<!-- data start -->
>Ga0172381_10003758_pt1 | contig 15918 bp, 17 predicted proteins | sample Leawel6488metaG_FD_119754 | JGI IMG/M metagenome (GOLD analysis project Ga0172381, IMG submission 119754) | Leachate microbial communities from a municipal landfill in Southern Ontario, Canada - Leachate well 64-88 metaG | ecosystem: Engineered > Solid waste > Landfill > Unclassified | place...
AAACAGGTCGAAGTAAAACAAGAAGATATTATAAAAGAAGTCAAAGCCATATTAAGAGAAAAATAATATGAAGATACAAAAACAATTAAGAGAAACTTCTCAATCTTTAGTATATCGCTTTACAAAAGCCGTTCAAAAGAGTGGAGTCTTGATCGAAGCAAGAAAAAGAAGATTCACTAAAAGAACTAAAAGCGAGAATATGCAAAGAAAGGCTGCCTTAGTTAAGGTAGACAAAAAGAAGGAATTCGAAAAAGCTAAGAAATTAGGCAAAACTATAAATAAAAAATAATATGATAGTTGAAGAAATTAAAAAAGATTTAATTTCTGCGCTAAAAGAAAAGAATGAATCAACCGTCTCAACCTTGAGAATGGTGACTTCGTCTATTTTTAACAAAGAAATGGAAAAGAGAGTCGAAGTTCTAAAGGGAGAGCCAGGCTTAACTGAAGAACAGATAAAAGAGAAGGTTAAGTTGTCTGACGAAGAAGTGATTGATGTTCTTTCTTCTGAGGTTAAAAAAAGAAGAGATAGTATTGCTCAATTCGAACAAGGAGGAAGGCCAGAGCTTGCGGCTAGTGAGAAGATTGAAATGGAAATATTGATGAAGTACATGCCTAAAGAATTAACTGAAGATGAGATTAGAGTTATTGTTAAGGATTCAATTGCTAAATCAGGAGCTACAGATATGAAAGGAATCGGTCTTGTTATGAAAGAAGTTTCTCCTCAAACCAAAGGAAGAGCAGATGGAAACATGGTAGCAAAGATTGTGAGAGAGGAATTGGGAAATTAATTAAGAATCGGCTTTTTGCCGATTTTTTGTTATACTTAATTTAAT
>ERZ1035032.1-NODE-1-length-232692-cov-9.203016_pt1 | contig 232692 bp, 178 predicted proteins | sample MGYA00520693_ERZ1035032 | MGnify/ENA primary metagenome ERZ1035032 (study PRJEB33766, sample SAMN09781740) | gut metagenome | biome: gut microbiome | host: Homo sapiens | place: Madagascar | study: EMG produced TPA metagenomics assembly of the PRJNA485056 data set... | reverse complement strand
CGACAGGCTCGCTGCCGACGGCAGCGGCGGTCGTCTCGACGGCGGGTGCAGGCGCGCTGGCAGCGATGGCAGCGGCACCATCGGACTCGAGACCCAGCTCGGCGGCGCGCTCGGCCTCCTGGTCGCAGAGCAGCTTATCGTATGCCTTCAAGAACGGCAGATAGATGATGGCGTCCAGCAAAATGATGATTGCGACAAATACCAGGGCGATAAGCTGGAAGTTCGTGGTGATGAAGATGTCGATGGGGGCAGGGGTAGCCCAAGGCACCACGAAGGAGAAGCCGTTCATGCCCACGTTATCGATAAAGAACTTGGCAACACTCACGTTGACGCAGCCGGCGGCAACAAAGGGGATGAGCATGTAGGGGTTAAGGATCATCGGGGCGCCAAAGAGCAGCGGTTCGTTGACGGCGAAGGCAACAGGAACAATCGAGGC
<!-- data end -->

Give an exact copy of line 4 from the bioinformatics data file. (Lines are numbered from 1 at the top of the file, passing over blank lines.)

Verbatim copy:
CGACAGGCTCGCTGCCGACGGCAGCGGCGGTCGTCTCGACGGCGGGTGCAGGCGCGCTGGCAGCGATGGCAGCGGCACCATCGGACTCGAGACCCAGCTCGGCGGCGCGCTCGGCCTCCTGGTCGCAGAGCAGCTTATCGTATGCCTTCAAGAACGGCAGATAGATGATGGCGTCCAGCAAAATGATGATTGCGACAAATACCAGGGCGATAAGCTGGAAGTTCGTGGTGATGAAGATGTCGATGGGGGCAGGGGTAGCCCAAGGCACCACGAAGGAGAAGCCGTTCATGCCCACGTTATCGATAAAGAACTTGGCAACACTCACGTTGACGCAGCCGGCGGCAACAAAGGGGATGAGCATGTAGGGGTTAAGGATCATCGGGGCGCCAAAGAGCAGCGGTTCGTTGACGGCGAAGGCAACAGGAACAATCGAGGC